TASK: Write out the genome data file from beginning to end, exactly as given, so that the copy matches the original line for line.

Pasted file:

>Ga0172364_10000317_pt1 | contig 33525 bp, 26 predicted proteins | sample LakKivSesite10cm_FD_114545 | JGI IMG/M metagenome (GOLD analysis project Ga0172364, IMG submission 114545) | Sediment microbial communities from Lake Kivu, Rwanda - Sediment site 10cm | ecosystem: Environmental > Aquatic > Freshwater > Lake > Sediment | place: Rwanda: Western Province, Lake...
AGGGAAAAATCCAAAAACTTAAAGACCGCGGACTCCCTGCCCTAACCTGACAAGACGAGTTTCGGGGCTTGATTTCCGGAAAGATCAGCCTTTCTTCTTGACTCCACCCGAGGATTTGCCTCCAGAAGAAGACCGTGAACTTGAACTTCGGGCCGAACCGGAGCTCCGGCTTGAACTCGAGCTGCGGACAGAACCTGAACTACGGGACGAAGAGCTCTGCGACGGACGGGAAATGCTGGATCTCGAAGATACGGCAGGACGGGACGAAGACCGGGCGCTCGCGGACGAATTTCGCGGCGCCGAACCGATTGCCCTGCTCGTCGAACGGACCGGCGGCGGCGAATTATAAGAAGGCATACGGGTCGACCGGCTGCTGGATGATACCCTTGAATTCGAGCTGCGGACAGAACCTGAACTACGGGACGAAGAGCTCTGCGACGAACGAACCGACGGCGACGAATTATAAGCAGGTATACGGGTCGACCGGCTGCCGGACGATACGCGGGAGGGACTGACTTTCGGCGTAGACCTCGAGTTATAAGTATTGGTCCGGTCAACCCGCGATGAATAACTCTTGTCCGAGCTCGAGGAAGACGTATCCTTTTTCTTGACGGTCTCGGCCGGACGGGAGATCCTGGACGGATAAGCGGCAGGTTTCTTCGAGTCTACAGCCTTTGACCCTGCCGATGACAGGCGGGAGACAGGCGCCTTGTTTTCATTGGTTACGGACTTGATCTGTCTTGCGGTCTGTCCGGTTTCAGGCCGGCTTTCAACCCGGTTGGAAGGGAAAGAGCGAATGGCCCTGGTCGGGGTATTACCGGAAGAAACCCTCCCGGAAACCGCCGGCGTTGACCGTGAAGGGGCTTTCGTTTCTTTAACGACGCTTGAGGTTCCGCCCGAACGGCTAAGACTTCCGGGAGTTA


>Ga0172364_10000317_pt1 | contig 33525 bp, 26 predicted proteins | sample LakKivSesite10cm_FD_114545 | JGI IMG/M metagenome (GOLD analysis project Ga0172364, IMG submission 114545) | Sediment microbial communities from Lake Kivu, Rwanda - Sediment site 10cm | ecosystem: Environmental > Aquatic > Freshwater > Lake > Sediment | place: Rwanda: Western Province, Lake...
AGGGAAAAATCCAAAAACTTAAAGACCGCGGACTCCCTGCCCTAACCTGACAAGACGAGTTTCGGGGCTTGATTTCCGGAAAGATCAGCCTTTCTTCTTGACTCCACCCGAGGATTTGCCTCCAGAAGAAGACCGTGAACTTGAACTTCGGGCCGAACCGGAGCTCCGGCTTGAACTCGAGCTGCGGACAGAACCTGAACTACGGGACGAAGAGCTCTGCGACGGACGGGAAATGCTGGATCTCGAAGATACGGCAGGACGGGACGAAGACCGGGCGCTCGCGGACGAATTTCGCGGCGCCGAACCGATTGCCCTGCTCGTCGAACGGACCGGCGGCGGCGAATTATAAGAAGGCATACGGGTCGACCGGCTGCTGGATGATACCCTTGAATTCGAGCTGCGGACAGAACCTGAACTACGGGACGAAGAGCTCTGCGACGAACGAACCGACGGCGACGAATTATAAGCAGGTATACGGGTCGACCGGCTGCCGGACGATACGCGGGAGGGACTGACTTTCGGCGTAGACCTCGAGTTATAAGTATTGGTCCGGTCAACCCGCGATGAATAACTCTTGTCCGAGCTCGAGGAAGACGTATCCTTTTTCTTGACGGTCTCGGCCGGACGGGAGATCCTGGACGGATAAGCGGCAGGTTTCTTCGAGTCTACAGCCTTTGACCCTGCCGATGACAGGCGGGAGACAGGCGCCTTGTTTTCATTGGTTACGGACTTGATCTGTCTTGCGGTCTGTCCGGTTTCAGGCCGGCTTTCAACCCGGTTGGAAGGGAAAGAGCGAATGGCCCTGGTCGGGGTATTACCGGAAGAAACCCTCCCGGAAACCGCCGGCGTTGACCGTGAAGGGGCTTTCGTTTCTTTAACGACGCTTGAGGTTCCGCCCGAACGGCTAAGACTTCCGGGAGTTA